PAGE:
In the VS 2008, we have made some good strides in improving performance for some of the common scenarios that developers care about. We set explicit performance goals both for new product features and for improving the performance of existing features.
For example, with the new LINQ facility we set a goal that LINQ performance be significantly better than using a SqlDataAdaptor for the same query and competitive with using a SqlDataReader, the lightest weight interface available for retrieving data from SQL Server. In our testing, LINQ does in fact out-perform SqlDataAdaptor on almost every test case we tried, and in many of the exceptions, it is no more than 10% slower than using a SqlDataReader to accomplish the same task. Given the power of LINQ, we feel this is a very reasonable trade-off.
Some of the more prominent performance improvements in Visual Studio 2008 that we see include:
· Rebuilding a Visual Basic project and running a background compiler is 3x faster and uses 3x less memory. More about this topic here.
· Scrolling large C# files in the Editor is 100% faster, while typing in new text is 50% faster
· The response time of IntelliSense with large types in C# is up to 10 times faster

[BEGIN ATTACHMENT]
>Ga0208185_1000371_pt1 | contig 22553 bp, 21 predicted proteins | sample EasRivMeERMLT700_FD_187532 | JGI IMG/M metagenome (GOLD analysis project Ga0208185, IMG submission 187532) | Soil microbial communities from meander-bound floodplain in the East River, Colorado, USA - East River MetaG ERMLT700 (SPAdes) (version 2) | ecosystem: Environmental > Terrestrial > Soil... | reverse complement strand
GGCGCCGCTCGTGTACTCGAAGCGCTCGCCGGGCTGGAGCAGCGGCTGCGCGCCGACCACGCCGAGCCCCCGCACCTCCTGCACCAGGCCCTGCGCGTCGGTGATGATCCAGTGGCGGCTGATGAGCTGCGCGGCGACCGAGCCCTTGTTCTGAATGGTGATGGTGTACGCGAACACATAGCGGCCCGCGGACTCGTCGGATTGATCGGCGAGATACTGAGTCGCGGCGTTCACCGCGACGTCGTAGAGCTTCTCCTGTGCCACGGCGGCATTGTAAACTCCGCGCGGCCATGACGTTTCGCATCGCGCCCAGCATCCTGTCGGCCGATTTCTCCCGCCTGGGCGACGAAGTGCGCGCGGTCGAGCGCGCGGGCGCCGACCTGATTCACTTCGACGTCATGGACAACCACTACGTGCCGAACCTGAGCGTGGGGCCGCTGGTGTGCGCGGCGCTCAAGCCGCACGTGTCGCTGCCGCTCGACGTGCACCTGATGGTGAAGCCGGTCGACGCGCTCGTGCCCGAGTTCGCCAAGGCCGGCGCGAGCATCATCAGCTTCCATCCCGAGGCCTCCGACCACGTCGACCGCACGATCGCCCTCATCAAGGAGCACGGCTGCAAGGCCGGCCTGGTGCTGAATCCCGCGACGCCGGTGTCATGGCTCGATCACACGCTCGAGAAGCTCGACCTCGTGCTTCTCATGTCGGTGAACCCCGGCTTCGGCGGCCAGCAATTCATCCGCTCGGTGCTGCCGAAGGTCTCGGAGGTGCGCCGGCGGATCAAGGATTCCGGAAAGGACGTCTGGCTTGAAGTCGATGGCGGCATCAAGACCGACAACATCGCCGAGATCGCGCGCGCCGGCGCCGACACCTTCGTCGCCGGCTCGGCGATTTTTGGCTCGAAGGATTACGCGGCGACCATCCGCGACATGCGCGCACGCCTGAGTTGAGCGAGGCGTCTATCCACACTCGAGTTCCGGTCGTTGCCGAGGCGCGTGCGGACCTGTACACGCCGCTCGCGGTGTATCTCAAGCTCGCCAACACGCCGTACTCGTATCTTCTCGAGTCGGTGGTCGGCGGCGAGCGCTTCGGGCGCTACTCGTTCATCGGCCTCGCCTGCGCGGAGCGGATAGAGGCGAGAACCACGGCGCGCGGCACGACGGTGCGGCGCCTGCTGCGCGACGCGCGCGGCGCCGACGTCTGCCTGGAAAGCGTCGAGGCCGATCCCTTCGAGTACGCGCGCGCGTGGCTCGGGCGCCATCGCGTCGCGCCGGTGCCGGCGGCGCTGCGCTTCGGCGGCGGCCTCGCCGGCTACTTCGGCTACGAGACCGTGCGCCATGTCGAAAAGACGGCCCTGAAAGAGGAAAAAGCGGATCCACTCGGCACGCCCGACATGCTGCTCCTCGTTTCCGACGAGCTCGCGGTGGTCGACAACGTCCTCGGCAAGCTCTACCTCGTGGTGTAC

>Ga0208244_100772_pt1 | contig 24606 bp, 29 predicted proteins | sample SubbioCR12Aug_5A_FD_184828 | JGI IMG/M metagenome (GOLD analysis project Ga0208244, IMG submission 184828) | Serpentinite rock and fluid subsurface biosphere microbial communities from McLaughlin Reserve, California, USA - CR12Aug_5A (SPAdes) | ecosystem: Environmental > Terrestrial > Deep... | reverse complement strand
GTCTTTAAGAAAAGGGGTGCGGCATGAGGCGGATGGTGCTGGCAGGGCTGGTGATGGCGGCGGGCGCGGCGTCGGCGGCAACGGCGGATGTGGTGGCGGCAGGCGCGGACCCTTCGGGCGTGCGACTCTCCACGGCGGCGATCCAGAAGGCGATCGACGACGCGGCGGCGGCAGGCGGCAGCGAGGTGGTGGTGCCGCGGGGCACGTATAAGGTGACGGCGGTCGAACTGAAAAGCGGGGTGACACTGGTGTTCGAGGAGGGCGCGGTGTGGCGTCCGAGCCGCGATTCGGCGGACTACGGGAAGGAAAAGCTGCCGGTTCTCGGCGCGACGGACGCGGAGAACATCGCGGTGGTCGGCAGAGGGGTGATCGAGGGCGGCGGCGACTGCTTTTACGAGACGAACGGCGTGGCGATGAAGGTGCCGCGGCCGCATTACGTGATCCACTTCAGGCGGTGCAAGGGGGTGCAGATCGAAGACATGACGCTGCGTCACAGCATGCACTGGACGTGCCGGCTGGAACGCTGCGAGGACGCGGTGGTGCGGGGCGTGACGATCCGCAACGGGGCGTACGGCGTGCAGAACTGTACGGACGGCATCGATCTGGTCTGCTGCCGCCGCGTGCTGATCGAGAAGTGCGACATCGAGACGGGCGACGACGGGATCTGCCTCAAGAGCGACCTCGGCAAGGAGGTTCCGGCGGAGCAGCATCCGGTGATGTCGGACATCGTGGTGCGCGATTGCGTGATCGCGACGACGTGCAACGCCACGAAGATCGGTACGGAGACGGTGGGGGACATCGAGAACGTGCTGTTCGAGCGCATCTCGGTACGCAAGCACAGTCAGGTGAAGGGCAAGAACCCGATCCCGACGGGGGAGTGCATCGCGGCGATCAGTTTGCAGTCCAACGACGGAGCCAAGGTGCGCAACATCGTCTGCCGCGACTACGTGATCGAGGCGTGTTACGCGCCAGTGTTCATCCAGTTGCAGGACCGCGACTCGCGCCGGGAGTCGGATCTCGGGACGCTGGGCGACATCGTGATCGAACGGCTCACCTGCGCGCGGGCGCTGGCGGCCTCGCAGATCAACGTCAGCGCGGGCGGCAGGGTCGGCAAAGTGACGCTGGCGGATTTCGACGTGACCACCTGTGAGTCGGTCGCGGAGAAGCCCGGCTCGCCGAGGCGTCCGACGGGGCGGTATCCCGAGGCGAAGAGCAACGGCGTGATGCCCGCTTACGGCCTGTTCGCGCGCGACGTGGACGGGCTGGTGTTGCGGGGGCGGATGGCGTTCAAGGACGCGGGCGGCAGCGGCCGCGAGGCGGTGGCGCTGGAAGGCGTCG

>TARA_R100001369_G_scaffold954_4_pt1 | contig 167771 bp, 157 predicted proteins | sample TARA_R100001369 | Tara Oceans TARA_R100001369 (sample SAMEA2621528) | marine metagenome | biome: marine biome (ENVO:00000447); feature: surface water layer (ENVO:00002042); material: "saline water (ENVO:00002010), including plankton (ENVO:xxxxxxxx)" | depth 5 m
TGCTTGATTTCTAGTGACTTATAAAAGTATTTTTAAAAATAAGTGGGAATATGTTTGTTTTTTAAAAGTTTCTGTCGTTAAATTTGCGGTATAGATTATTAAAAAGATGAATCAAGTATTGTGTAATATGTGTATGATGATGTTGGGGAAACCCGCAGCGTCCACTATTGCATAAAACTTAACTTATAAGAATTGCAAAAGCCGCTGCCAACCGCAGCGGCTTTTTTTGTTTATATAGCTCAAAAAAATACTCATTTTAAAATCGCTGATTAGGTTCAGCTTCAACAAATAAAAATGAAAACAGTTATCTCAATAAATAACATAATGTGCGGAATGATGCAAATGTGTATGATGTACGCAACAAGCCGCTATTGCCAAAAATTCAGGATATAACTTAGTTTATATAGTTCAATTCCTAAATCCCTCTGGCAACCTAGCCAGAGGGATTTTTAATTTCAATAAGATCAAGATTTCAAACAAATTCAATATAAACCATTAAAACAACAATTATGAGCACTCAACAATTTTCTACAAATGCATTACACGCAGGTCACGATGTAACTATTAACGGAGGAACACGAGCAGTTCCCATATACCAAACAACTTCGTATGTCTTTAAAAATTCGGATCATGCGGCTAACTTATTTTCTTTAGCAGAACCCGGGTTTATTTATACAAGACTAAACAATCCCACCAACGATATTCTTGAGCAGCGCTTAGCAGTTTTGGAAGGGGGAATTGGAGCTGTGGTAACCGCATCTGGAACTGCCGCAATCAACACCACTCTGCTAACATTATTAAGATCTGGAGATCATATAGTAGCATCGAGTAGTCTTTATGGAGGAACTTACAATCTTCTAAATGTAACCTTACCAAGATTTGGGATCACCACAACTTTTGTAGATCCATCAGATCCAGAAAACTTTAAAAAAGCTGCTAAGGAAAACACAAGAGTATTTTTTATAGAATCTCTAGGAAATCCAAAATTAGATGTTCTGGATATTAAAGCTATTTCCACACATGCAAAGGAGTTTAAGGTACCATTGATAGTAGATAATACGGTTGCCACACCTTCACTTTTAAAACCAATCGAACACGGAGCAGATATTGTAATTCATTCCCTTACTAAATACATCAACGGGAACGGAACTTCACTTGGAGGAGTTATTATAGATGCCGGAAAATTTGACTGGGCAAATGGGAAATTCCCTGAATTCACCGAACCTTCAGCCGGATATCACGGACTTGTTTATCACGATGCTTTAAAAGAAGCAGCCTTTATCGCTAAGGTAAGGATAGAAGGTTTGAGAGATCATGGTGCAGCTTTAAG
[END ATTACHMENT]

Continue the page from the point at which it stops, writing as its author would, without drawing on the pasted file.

· Incremental build time runs up to 90% faster on C++/CLI project solutions. More about this topic here.
· Office Word and Excel files are processed 20x faster on the server
· TFS Version Control command processing was re-written to support unlimited sized operations on key commands without being memory bound on the server. In our measurements, key Commands also run 10% – 60% faster, with the larger improvements associated with bigger projects. More about the work to improve TFS scalability here and here.
We also focused on performance improvements that exploit multi-core hardware. As I blogged about earlier, we added multi-threaded support to MSBuild. In addition, using the /MP switch, you can significantly improve your C++ project build time – internally we’ve seen improvements of up to 30% when building the C++ Frontend compiler on dual-core hardware. Significant performance improvements were also made in the .NET Framework 3.5 runtime to streamline the CLR thread pool to help multithreaded applications of all kinds. These architectural changes, when combined with socket API changes, improve asynchronous socket I/O throughput up to 70% when a 2nd processor core is available, for example. The full scope of this work is discussed in more detail here.
These are just some highlights. There are many other performance improvements. I am sure there are areas we can do better as well. Like anything else, this is a journey and not a destination.